- muscle spasms
- fits (seizures)
- cataracts and not having difficulty focusing when changing from looking at a distance to seeing close up
- heart problems including heart failure and heart attack
- difficulty breathing or shortness of breath especially after activities, wheezing and coughing up mucus
- inflammation of the pancreas, lining of the abdomen (peritonitis)
- slowing of the gut or bowels that can cause a build up of food or a blockage
- hole (perforation) of the gut or bowels
- not being able to control your bowel movements (faecal incontinence)
- blisters on the skin
- changes to the colour of your urine
- not passing any urine
- wounds not healing properly
What else do I need to know
Other medicines, foods and drink
Cancer drugs can interact with some other medicines and herbal products. Tell your doctor or pharmacist about any medicines you are taking. This includes vitamins, herbal supplements and over the counter remedies.
Pregnancy and contraception
This drug may harm a baby developing in the womb. It is important not to become pregnant or father a child while you are having treatment with this drug and for at least 4 months afterwards. Talk to your doctor or nurse about effective contraception before starting treatment.
It is not known whether this drug comes through into the breast milk. Doctors usually advise that you don’t breastfeed during this treatment.
Treatment for other conditions
Always tell other doctors, nurses, pharmacists or dentists that you’re having this treatment if you need treatment for anything else, including teeth problems.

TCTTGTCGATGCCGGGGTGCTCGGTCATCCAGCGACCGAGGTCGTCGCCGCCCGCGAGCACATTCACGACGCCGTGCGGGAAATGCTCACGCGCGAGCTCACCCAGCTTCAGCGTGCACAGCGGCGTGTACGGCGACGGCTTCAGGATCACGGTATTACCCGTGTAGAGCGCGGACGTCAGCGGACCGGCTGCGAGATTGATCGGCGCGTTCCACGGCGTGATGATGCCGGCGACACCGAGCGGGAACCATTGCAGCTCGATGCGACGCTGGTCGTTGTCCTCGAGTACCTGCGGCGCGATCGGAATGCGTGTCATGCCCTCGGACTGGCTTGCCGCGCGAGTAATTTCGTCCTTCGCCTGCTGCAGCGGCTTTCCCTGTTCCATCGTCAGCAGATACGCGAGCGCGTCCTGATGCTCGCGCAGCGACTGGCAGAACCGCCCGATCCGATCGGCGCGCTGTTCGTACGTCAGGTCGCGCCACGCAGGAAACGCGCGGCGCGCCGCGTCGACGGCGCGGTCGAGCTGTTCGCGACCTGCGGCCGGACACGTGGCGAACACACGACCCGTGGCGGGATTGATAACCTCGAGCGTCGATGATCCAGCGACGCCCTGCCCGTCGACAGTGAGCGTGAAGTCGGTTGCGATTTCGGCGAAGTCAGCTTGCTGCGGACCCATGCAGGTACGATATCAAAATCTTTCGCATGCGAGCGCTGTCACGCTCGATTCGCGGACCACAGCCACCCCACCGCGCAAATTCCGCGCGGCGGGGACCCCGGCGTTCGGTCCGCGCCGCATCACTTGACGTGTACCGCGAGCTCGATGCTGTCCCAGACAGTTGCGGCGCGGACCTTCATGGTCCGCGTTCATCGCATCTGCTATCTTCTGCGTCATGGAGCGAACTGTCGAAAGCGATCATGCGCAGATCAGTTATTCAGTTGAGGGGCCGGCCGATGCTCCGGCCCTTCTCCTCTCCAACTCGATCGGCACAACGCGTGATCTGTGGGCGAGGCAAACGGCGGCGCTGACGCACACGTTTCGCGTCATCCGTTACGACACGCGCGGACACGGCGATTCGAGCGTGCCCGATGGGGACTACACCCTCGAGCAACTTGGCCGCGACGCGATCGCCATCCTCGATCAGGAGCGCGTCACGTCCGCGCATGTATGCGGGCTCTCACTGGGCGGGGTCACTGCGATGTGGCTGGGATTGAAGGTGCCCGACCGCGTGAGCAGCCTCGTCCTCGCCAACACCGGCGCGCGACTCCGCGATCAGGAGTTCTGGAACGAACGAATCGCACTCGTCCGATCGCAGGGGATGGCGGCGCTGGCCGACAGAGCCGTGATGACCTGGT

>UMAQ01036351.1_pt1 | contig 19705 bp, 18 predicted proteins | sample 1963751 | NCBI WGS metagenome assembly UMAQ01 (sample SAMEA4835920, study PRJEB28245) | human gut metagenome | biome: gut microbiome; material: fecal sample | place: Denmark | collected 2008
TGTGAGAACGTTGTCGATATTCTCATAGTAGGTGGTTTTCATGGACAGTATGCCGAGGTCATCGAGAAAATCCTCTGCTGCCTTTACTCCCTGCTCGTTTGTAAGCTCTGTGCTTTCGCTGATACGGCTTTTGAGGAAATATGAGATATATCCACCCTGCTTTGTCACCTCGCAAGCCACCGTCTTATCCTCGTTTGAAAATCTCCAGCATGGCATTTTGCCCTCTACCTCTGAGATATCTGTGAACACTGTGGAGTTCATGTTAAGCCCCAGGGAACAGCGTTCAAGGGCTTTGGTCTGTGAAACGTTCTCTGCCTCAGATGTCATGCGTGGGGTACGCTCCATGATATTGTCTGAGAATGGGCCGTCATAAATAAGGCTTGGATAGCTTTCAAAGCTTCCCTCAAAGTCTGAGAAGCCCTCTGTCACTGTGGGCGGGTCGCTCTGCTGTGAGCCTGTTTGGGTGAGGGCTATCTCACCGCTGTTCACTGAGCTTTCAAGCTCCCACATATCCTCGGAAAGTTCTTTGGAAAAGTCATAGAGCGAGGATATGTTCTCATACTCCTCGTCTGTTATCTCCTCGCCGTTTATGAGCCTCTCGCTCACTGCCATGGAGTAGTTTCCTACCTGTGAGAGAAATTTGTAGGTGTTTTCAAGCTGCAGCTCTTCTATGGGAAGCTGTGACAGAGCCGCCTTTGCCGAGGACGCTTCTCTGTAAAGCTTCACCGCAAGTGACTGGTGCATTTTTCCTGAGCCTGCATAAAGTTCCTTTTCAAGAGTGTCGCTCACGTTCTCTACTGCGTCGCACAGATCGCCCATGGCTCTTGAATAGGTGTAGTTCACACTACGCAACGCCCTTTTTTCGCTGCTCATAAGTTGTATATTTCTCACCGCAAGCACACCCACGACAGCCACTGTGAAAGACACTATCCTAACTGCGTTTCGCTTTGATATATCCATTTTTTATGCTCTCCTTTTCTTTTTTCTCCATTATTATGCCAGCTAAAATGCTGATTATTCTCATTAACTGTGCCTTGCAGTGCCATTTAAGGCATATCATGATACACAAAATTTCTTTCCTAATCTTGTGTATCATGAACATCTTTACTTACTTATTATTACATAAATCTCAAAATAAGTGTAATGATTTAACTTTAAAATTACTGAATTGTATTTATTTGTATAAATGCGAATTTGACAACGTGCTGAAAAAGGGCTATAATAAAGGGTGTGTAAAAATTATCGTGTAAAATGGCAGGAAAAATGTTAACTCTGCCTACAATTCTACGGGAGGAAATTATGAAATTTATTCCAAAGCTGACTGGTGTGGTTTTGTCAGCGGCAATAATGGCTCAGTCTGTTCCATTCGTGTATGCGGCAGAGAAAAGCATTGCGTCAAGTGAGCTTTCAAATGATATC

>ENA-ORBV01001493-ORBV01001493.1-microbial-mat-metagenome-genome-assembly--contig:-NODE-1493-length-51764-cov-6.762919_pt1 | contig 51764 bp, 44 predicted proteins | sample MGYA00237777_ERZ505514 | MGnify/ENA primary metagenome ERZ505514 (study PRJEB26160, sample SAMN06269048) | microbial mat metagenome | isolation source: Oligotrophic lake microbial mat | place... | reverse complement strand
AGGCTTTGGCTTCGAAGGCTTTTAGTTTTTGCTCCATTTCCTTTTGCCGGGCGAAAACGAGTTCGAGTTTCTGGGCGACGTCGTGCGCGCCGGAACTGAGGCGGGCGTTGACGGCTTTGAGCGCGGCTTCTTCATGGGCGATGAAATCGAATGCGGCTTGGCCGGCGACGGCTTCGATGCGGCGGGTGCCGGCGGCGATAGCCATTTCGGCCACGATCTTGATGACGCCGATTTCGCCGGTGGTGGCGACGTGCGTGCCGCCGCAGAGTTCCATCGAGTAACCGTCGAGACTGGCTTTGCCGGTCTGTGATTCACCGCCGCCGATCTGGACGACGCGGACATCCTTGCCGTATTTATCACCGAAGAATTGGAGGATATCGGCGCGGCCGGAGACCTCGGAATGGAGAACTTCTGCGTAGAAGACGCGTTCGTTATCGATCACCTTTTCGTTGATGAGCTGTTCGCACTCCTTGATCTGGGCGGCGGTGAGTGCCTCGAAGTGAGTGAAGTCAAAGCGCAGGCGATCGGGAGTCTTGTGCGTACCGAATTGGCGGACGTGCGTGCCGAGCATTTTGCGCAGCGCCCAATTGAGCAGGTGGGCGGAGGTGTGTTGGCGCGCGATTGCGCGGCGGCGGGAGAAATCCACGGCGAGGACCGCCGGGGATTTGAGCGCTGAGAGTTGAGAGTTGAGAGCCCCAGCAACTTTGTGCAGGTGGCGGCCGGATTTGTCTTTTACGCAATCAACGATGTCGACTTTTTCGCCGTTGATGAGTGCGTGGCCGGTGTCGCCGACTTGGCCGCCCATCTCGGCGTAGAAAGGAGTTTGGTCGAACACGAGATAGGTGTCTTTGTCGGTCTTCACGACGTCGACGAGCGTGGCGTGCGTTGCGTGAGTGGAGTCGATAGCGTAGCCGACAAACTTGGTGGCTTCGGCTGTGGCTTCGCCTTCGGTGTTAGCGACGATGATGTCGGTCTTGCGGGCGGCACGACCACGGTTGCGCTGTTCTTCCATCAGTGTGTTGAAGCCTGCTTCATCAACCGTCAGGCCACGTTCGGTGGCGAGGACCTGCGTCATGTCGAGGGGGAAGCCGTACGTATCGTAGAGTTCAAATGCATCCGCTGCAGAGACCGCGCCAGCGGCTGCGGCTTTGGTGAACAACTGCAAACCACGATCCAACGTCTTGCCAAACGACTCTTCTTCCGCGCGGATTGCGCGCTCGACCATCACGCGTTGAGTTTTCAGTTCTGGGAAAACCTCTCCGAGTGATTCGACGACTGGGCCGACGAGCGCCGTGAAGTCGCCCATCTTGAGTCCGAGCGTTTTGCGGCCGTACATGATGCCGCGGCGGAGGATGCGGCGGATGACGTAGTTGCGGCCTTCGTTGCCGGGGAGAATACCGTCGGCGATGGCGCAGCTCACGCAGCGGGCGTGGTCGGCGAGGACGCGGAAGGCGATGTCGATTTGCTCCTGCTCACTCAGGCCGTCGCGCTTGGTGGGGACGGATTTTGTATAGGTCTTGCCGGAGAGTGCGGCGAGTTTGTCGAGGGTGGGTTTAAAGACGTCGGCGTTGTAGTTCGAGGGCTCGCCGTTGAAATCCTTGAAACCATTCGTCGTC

Don’t have immunisations with live vaccines while you’re having treatment and for up to 12 months afterwards. The length of time depends on the treatment you are having. Ask your doctor or pharmacist how long you should avoid live vaccinations.
In the UK, live vaccines include rubella, mumps, measles, BCG, yellow fever and the shingles vaccine (Zostavax).
- have other vaccines, but they might not give you as much protection as usual
- have the flu vaccine (as an injection)
- be in contact with other people who have had live vaccines as injections
Avoid close contact with people who have recently had live vaccines taken by mouth (oral vaccines) such as oral polio or the typhoid vaccine.
This also includes the rotavirus vaccine given to babies. The virus is in the baby’s poo for up to 2 weeks and could make you ill. So avoid changing their nappies for 2 weeks after their vaccination if possible. Or wear disposable gloves and wash your hands well afterwards.
You should also avoid close contact with children who have had the flu vaccine nasal spray if your immune system is severely weakened.
More information about this treatment
For further information about this treatment go to the electronic Medicines Compendium (eMC) website.
You can report any side effect you have to the Medicines Health and Regulatory Authority (MHRA) as part of their Yellow Card Scheme.